Subject: Re: VOP_BMAP question
To: None <firstname.lastname@example.org>
From: Bill Studenmund <email@example.com>
Date: 12/23/2003 16:12:38
Content-Type: text/plain; charset=us-ascii
On Tue, Dec 23, 2003 at 07:09:53PM +0100, Juergen Hannken-Illjes wrote:
> On Tue, Dec 23, 2003 at 09:55:37AM -0800, Bill Studenmund wrote:
> > On Fri, Dec 19, 2003 at 10:13:22PM +0100, Juergen Hannken-Illjes wrote:
> > > How does VOP_BMAP() handle fragments?
> > >=20
> > > Given a file with holes obtained from ftruncate(), what does VOP_BMAP=
> > > return in its argument "bnp" if it finds a fragment?
Holes are usually a problem. VOP_BMAP() isn't good for triggering=20
allocation, which is what you need to fill a hole.
> > > Is it the block number of the fragment or will it return (daddr_t)-1?
It'll be the fragment's address.
> > > Is it always ok to write a full block to "bnp"?
If you mean ffs block, I don't think so. I think you have to know that you=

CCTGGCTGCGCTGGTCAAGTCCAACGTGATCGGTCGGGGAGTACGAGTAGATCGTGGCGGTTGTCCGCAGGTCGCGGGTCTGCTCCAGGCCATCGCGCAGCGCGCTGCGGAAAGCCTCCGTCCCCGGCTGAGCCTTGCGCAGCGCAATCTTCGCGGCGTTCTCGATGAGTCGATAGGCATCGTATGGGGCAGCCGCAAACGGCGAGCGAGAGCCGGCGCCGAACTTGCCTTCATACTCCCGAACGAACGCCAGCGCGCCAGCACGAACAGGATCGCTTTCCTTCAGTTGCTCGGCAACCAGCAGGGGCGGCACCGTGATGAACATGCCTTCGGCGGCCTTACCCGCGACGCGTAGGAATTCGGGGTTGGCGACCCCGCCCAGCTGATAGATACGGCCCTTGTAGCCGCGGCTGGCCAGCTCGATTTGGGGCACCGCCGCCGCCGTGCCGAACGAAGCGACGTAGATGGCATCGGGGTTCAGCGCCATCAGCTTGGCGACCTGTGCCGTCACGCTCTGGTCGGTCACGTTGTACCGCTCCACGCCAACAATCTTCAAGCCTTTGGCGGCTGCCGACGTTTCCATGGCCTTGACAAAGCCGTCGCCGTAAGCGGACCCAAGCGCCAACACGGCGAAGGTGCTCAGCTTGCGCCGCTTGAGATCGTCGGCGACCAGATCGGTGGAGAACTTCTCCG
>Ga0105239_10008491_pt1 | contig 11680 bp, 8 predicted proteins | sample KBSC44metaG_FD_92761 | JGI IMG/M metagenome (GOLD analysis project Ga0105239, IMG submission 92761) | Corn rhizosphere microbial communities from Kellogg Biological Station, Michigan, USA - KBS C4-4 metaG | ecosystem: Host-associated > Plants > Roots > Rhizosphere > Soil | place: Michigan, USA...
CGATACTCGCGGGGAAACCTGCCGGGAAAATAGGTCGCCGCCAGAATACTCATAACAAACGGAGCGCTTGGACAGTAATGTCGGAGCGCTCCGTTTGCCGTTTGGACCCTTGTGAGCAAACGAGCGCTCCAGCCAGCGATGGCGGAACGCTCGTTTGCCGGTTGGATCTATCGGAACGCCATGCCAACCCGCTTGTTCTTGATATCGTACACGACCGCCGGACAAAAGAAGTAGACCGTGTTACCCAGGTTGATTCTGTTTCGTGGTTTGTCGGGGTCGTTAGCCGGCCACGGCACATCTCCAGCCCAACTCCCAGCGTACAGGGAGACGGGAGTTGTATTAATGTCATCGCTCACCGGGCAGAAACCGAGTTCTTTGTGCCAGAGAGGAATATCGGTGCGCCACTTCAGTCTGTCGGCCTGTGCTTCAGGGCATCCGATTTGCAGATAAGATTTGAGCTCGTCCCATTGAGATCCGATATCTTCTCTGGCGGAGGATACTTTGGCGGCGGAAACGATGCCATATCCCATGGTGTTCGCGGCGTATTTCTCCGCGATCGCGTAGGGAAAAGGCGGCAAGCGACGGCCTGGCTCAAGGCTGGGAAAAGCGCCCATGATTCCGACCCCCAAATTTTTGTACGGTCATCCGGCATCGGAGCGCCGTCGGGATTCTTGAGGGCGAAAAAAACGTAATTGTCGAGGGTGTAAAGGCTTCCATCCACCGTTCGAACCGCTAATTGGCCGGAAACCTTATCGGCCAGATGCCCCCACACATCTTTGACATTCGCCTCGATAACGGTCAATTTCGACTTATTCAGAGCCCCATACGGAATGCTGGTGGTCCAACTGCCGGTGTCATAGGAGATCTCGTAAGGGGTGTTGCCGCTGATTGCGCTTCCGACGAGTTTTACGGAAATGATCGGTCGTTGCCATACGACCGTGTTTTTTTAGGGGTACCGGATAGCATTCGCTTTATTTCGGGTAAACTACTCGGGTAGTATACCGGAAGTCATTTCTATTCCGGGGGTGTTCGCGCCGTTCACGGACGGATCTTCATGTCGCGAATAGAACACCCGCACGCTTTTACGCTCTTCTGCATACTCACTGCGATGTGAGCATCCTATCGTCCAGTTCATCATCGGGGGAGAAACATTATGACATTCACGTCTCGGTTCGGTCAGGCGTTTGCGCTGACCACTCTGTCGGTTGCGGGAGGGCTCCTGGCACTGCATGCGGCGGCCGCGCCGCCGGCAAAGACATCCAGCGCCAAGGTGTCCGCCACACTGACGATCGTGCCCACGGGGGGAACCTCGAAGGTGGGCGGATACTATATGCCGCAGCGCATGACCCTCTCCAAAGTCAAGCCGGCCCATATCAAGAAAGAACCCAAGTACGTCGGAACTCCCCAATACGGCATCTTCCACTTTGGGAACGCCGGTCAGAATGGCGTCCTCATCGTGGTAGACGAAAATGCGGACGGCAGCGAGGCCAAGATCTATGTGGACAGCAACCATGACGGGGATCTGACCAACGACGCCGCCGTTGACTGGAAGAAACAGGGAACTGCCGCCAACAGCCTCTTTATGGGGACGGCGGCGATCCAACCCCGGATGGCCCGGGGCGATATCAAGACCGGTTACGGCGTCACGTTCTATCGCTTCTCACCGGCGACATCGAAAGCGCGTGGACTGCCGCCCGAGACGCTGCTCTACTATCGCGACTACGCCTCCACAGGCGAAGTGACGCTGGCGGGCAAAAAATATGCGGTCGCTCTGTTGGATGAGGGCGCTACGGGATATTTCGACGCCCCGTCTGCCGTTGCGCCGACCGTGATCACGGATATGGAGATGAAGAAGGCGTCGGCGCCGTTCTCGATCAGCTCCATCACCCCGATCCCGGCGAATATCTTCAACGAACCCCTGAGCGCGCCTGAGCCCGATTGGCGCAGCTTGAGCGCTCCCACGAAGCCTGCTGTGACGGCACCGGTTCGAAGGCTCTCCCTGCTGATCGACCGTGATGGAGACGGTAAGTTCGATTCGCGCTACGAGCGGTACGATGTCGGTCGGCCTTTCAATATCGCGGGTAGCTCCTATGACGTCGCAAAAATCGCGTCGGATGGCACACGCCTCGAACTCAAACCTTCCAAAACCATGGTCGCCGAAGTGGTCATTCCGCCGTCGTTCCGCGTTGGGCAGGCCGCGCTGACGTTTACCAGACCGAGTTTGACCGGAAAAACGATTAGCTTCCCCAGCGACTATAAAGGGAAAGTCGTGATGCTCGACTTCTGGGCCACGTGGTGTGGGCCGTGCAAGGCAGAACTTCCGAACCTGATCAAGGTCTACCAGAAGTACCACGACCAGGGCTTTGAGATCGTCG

won't be writing past the end of the file.
> > I think you've been bitten by an ffs ambiguity (since only ffs has=20
> > "fragments").
> > What ffs calls a fragment in its documentation (the 1k in an 8k/1k file=
> > system) is what the kernel internally calls a block. Since VOP_BMAP()=
> > deals with kernel things, a "fragment" is a block, so there is no probl=
> So ufs_bmaparray() first sets "maxrun =3D MAXPHYS / mp->mnt_stat.f_iosize=
> which is "64k / 8k - 1 =3D=3D 7" from example above. Then it computes "*r=
> the number of 1k blocks (fragments) that are contiguous.
> >From sys/dev/vnd.c:
> bsize =3D vnd->sc_vp->v_mount->mnt_stat.f_iosize;
> error =3D VOP_BMAP(vnd->sc_vp, bn / bsize, &vp, &nbn, &nra);
> sz =3D (1 + nra) * bsize;
> This looks like it would run on "blocks" instead of "fragments".
Having a run size of ffs blocks does not mean that the block number=20
returned is also in units of ffs blocks.
ffs will read f_iosize blobs up until the end of the file, so it's=20
appropriate for sz to be in f_iosize blobs.
I've been quite confused by the code, so I'm not really sure if the bn /=20
bsize is right; it might really need to be bn / f_bsize (which is=20
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